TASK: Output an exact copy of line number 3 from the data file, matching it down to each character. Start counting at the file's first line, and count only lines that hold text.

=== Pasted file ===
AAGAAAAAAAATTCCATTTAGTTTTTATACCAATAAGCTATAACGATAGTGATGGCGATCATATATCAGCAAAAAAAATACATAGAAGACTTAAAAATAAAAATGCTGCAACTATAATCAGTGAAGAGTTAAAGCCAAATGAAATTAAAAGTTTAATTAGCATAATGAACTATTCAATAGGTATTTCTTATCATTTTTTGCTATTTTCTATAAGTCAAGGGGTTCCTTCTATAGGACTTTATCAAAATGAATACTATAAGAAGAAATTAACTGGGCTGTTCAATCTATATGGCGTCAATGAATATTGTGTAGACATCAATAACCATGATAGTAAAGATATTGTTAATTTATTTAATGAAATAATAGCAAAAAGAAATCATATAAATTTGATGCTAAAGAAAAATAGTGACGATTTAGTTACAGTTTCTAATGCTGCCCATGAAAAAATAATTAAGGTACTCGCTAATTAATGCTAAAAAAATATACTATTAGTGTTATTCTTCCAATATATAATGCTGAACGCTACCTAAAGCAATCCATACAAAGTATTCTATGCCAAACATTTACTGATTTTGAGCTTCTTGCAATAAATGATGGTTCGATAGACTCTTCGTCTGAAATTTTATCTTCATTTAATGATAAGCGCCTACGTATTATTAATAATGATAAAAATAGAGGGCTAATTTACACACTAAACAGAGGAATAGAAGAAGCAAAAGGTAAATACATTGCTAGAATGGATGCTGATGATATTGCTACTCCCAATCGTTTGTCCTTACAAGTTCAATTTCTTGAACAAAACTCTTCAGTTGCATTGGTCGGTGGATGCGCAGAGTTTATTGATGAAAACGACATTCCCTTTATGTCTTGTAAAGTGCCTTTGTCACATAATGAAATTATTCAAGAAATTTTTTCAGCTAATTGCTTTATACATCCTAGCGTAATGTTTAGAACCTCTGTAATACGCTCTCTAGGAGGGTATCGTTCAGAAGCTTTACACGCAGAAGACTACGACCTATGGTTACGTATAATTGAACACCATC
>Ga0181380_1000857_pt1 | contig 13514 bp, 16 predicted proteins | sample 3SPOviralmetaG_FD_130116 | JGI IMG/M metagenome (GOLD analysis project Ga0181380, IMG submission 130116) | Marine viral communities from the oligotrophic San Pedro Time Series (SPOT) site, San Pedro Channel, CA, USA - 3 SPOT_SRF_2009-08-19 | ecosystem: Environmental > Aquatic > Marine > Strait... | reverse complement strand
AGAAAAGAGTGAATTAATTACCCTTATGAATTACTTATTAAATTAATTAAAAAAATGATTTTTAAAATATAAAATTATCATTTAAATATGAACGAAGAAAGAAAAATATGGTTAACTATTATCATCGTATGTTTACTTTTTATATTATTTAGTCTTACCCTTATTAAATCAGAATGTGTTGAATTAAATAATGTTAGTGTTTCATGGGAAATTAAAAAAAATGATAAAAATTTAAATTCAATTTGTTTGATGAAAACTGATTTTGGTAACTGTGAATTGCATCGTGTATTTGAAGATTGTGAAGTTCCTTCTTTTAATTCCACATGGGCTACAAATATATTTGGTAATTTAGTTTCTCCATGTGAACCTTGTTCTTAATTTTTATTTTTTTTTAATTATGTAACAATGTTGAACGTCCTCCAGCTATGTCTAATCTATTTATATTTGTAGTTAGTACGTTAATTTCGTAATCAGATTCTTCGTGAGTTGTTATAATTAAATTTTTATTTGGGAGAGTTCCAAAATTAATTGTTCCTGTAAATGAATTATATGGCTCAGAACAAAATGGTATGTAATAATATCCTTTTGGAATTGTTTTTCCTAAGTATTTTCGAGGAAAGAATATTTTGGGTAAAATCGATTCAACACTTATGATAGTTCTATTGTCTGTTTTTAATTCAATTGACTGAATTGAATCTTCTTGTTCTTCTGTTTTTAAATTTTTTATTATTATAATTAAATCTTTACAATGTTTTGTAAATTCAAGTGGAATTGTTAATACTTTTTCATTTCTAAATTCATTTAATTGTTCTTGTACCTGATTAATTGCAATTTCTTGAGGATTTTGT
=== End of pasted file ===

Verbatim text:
AGAAAAGAGTGAATTAATTACCCTTATGAATTACTTATTAAATTAATTAAAAAAATGATTTTTAAAATATAAAATTATCATTTAAATATGAACGAAGAAAGAAAAATATGGTTAACTATTATCATCGTATGTTTACTTTTTATATTATTTAGTCTTACCCTTATTAAATCAGAATGTGTTGAATTAAATAATGTTAGTGTTTCATGGGAAATTAAAAAAAATGATAAAAATTTAAATTCAATTTGTTTGATGAAAACTGATTTTGGTAACTGTGAATTGCATCGTGTATTTGAAGATTGTGAAGTTCCTTCTTTTAATTCCACATGGGCTACAAATATATTTGGTAATTTAGTTTCTCCATGTGAACCTTGTTCTTAATTTTTATTTTTTTTTAATTATGTAACAATGTTGAACGTCCTCCAGCTATGTCTAATCTATTTATATTTGTAGTTAGTACGTTAATTTCGTAATCAGATTCTTCGTGAGTTGTTATAATTAAATTTTTATTTGGGAGAGTTCCAAAATTAATTGTTCCTGTAAATGAATTATATGGCTCAGAACAAAATGGTATGTAATAATATCCTTTTGGAATTGTTTTTCCTAAGTATTTTCGAGGAAAGAATATTTTGGGTAAAATCGATTCAACACTTATGATAGTTCTATTGTCTGTTTTTAATTCAATTGACTGAATTGAATCTTCTTGTTCTTCTGTTTTTAAATTTTTTATTATTATAATTAAATCTTTACAATGTTTTGTAAATTCAAGTGGAATTGTTAATACTTTTTCATTTCTAAATTCATTTAATTGTTCTTGTACCTGATTAATTGCAATTTCTTGAGGATTTTGT